Dopaminergic defect of enteric nervous system in Parkinson's disease patients with chronic constipation.
ABSTRACT Clinical studies suggest that gut disorders are common in Parkinson's disease, but the morphological basis is unknown. Depletion of dopamine-containing neurons in the central nervous system is a basic defect in Parkinson's disease. We compared colonic tissue from 11 patients with advanced Parkinson's disease, 17 with adenocarcinoma (normal tissue was studied), and five who underwent colectomy for severe constipation. Immunohistochemistry was used to stain myenteric and submucosal neurons for dopamine, tyrosine hydroxylase, and vasoactive intestinal polypeptide (VIP). Each class of neurons was quantified as a percentage of the total neuronal population stained for the marker protein gene product 9.5. Nine of the 11 Parkinson's disease patients had substantially fewer dopaminergic myenteric neurons than the other subjects (mean 0.4 [SE 0.2] vs 6.9 [2.3] in controls and 5.7 [2.0] in constipated subjects). There was very little difference between the groups in numbers of tyrosine-hydroxylase and VIP neurons. Two Parkinson's disease patients had similar distributions of all types of neurons, including dopaminergic myenteric neurons, to the controls. High-performance liquid chromatography showed lower levels of dopamine in the muscularis externa (but not mucosa) in four Parkinson's disease patients than in four controls (7.3 [5.1] vs 24.2 [4.6] nmol per g protein), but levels of dopamine metabolites were similar in the two groups. The identification of this defect of dopaminergic neurons in the enteric nervous system in Parkinson's disease may lead to better treatment of colorectal dysfunction in this disease.
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ABSTRACT: Gastrointestinal (GI) symptoms are common among patients with Parkinson's disease (PD), due to both the disease itself and anti-PD drugs. We hypothesized that transdermal drug administration may result in fewer GI problems. This prospective observational study (ClinicalTrials.gov: NCT01159691) investigated effect of switching to rotigotine transdermal patch from oral anti-PD medications in patients with PD and existing GI symptoms. Patients were enrolled if their physician was planning to switch them to rotigotine because of GI symptoms experienced while receiving oral anti-PD medications. Effectiveness assessments included a visual analog scale (VAS) measuring intensity of GI symptoms from 0 (no disorder) to 100 mm (extremely severe disorder), a questionnaire on the frequency and intensity of six individual GI complaints (heartburn, bloating, nausea, vomiting, abdominal pain, diarrhea), each rated 0-12 for a sum score of 0-72, and patient satisfaction regarding GI symptoms over approximately 6 weeks after switching. Of 75 patients who received rotigotine, 58 had follow-up data available for final analysis. Intensity of GI complaints improved numerically on both the VAS (47.5 ± 24.4 mm [n = 65] at baseline, 19.7 ± 23.3 mm [n = 58] after around 6 weeks) and the sum score of GI complaints (11.2 ± 9.0 at baseline, 2.1 ± 4.4 [n = 58] after around 6 weeks). Fifty of 58 patients were "satisfied" or "very satisfied" regarding GI symptoms over around 6 weeks following switch to the patch. This study suggests that a switch from oral anti-PD medications to rotigotine transdermal patch may improve existing GI symptoms among patients with PD. Additional controlled studies are needed to confirm this finding. Copyright © 2014 Elsevier Ltd. All rights reserved.Parkinsonism & Related Disorders 12/2014; 21(3). DOI:10.1016/j.parkreldis.2014.11.024 · 4.13 Impact Factor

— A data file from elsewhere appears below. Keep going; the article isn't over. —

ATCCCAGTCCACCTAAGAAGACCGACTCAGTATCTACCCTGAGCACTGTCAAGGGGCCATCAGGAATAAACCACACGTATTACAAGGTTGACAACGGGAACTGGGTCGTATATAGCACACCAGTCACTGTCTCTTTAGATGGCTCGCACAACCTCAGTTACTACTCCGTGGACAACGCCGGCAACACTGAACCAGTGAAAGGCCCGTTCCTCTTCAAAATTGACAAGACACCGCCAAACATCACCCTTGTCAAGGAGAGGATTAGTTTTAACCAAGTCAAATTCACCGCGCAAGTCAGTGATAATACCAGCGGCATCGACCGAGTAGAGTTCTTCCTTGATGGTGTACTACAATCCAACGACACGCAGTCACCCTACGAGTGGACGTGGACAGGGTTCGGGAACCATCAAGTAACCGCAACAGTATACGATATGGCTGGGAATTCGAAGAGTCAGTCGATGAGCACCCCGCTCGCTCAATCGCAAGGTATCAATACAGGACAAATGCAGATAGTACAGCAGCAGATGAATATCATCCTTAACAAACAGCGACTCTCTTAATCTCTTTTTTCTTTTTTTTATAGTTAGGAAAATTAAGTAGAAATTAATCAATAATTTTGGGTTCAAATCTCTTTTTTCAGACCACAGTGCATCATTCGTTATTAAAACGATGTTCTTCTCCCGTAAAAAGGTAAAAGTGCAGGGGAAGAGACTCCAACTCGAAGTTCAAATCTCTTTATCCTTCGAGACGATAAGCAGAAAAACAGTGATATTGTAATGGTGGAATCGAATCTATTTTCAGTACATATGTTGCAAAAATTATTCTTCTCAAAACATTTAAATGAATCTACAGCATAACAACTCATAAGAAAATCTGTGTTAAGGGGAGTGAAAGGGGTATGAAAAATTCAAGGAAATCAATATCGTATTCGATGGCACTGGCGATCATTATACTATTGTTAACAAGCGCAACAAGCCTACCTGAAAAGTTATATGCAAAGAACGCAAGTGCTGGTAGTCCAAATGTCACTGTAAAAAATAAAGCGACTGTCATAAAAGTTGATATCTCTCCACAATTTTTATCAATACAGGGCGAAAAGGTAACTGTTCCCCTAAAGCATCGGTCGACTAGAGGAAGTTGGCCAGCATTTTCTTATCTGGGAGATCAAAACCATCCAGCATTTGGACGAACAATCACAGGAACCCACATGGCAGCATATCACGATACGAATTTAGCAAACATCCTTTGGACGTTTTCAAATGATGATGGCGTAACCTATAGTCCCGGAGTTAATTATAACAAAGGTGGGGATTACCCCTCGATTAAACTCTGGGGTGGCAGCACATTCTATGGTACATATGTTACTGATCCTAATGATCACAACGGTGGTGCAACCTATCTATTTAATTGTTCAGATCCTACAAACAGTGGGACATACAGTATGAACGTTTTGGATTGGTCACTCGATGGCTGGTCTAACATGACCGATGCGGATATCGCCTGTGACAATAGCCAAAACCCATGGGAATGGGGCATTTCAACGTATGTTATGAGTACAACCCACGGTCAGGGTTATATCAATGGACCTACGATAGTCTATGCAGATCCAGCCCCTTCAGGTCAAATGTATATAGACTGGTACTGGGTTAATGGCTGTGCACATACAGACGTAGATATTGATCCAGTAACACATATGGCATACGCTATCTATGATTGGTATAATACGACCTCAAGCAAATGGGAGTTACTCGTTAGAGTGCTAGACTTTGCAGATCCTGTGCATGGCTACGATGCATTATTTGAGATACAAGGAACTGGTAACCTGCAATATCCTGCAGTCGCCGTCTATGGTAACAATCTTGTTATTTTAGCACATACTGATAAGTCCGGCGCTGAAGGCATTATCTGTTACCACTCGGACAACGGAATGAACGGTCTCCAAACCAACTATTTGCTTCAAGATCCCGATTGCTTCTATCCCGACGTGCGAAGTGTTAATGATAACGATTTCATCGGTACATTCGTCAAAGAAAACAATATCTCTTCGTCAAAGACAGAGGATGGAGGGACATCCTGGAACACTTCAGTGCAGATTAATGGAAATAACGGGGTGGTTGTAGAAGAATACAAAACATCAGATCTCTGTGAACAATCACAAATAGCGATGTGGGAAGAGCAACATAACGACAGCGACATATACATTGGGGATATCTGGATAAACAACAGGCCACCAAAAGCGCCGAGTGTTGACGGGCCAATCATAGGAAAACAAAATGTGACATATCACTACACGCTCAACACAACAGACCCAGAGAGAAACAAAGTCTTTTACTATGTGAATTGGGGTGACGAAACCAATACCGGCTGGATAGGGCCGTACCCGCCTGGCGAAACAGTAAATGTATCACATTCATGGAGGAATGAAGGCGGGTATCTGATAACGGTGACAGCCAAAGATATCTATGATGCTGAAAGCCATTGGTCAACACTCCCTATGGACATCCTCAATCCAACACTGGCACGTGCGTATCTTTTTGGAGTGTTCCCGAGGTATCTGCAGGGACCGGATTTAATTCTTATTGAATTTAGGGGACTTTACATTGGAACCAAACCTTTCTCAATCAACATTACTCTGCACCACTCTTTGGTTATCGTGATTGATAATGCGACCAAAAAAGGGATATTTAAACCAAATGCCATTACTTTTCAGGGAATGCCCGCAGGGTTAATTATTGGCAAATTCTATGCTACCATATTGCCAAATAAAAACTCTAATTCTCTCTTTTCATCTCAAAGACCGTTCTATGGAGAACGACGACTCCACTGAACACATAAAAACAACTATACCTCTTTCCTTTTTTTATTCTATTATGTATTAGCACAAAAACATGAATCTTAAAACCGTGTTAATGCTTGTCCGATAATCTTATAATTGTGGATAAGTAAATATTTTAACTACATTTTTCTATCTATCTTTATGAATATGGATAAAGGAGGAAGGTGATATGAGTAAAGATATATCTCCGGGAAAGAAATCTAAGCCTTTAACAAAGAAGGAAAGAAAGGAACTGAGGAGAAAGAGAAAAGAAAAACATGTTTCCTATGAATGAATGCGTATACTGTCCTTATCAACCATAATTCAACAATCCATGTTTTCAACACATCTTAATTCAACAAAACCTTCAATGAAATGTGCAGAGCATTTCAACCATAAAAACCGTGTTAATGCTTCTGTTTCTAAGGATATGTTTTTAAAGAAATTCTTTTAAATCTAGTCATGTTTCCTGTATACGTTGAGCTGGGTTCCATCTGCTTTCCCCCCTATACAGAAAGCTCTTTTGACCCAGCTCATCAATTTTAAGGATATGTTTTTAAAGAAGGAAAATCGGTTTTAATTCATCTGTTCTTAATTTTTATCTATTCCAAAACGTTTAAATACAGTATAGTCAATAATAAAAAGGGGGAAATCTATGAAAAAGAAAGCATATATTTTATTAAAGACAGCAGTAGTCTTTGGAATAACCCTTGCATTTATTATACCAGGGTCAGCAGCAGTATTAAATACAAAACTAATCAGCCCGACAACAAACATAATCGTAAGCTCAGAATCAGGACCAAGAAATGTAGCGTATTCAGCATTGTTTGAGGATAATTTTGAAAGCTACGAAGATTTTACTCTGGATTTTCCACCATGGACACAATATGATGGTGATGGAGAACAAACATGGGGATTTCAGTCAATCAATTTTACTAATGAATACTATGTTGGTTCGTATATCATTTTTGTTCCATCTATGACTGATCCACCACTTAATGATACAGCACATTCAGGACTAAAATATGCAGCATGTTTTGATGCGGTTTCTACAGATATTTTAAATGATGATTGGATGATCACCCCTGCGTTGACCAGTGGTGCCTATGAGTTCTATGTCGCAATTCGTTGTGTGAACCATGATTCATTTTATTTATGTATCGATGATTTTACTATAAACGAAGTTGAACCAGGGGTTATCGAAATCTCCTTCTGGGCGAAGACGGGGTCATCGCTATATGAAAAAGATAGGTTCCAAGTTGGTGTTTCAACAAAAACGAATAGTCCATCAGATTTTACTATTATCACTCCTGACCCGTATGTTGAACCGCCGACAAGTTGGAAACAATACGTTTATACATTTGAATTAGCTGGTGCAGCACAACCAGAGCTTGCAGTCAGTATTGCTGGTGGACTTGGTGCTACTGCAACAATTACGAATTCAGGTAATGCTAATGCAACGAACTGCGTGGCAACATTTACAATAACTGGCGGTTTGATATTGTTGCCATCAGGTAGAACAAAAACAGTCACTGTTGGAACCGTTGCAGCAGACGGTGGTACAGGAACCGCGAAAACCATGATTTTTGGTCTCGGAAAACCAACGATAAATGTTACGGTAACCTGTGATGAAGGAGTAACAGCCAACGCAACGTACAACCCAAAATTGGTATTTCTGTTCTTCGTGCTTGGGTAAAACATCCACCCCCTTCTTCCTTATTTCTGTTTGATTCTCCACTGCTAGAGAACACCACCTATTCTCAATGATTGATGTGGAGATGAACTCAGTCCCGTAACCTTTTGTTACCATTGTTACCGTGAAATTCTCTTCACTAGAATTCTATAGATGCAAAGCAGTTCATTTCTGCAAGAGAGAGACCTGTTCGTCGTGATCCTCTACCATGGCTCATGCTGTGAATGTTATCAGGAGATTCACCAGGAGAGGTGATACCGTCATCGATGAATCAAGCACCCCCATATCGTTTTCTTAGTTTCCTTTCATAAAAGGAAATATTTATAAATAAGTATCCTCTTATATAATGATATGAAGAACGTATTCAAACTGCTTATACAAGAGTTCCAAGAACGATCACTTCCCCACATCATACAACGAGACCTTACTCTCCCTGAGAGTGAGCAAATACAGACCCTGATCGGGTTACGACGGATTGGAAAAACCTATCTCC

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ABSTRACT: Parkinson's disease (PD) is the second most common neurodegenerative disorder that is characterized by two major neuropathological hallmarks: the degeneration of dopaminergic neurons in the substantia nigra (SN) and the presence of Lewy bodies in the surviving SN neurons, as well as other regions of the central and peripheral nervous system. Animal models have been invaluable tools for investigating the underlying mechanisms of the pathogenesis of PD and testing new potential symptomatic, neuroprotective and neurorestorative therapies. However, the usefulness of these models is dependent on how precisely they replicate the features of clinical PD with some studies now employing combined gene-environment models to replicate more of the affected pathways. The rotenone model of PD has become of great interest following the seminal paper by the Greenamyre group in 2000 (Betarbet et al., 2000). This paper reported for the first time that systemic rotenone was able to reproduce the two pathological hallmarks of PD as well as certain parkinsonian motor deficits. Since 2000, many research groups have actively used the rotenone model worldwide. This paper will review rotenone models, focusing upon their ability to reproduce the two pathological hallmarks of PD, motor deficits, extranigral pathology and non-motor symptoms. We will also summarize the recent advances in neuroprotective therapies, focusing on those that investigated non-motor symptoms and review rotenone models used in combination with PD genetic models to investigate gene-environment interactions.NeuroToxicology 12/2014; 46:101-116. DOI:10.1016/j.neuro.2014.12.002 · 3.05 Impact Factor
Journal of Parkinson's Disease 01/2014; 4(4):577-8. DOI:10.3233/JPD-149007 · 1.10 Impact Factor